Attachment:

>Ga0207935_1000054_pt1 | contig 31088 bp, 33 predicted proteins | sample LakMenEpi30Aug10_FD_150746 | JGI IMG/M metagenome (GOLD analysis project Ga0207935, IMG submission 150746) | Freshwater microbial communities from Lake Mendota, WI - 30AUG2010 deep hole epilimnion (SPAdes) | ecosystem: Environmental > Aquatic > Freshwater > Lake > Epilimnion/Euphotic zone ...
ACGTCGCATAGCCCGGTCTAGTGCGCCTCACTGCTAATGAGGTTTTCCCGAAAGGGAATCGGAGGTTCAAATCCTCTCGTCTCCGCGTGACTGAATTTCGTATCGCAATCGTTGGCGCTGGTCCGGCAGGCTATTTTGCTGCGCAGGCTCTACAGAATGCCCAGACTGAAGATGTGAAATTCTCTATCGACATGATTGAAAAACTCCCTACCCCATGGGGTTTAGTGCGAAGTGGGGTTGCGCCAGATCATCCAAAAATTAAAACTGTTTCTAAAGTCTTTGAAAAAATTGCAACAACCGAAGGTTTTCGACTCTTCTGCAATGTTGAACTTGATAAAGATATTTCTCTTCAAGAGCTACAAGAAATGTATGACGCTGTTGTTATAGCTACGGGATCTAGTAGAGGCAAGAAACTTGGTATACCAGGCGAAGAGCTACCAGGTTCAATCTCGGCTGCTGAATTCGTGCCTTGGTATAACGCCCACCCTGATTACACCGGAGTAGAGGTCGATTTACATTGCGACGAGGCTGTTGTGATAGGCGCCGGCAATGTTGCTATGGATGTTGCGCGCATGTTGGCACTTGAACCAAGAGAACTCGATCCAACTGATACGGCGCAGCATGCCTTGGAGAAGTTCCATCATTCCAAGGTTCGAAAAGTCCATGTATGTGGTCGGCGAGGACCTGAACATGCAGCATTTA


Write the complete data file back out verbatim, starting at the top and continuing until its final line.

>Ga0207935_1000054_pt1 | contig 31088 bp, 33 predicted proteins | sample LakMenEpi30Aug10_FD_150746 | JGI IMG/M metagenome (GOLD analysis project Ga0207935, IMG submission 150746) | Freshwater microbial communities from Lake Mendota, WI - 30AUG2010 deep hole epilimnion (SPAdes) | ecosystem: Environmental > Aquatic > Freshwater > Lake > Epilimnion/Euphotic zone ...
ACGTCGCATAGCCCGGTCTAGTGCGCCTCACTGCTAATGAGGTTTTCCCGAAAGGGAATCGGAGGTTCAAATCCTCTCGTCTCCGCGTGACTGAATTTCGTATCGCAATCGTTGGCGCTGGTCCGGCAGGCTATTTTGCTGCGCAGGCTCTACAGAATGCCCAGACTGAAGATGTGAAATTCTCTATCGACATGATTGAAAAACTCCCTACCCCATGGGGTTTAGTGCGAAGTGGGGTTGCGCCAGATCATCCAAAAATTAAAACTGTTTCTAAAGTCTTTGAAAAAATTGCAACAACCGAAGGTTTTCGACTCTTCTGCAATGTTGAACTTGATAAAGATATTTCTCTTCAAGAGCTACAAGAAATGTATGACGCTGTTGTTATAGCTACGGGATCTAGTAGAGGCAAGAAACTTGGTATACCAGGCGAAGAGCTACCAGGTTCAATCTCGGCTGCTGAATTCGTGCCTTGGTATAACGCCCACCCTGATTACACCGGAGTAGAGGTCGATTTACATTGCGACGAGGCTGTTGTGATAGGCGCCGGCAATGTTGCTATGGATGTTGCGCGCATGTTGGCACTTGAACCAAGAGAACTCGATCCAACTGATACGGCGCAGCATGCCTTGGAGAAGTTCCATCATTCCAAGGTTCGAAAAGTCCATGTATGTGGTCGGCGAGGACCTGAACATGCAGCATTTA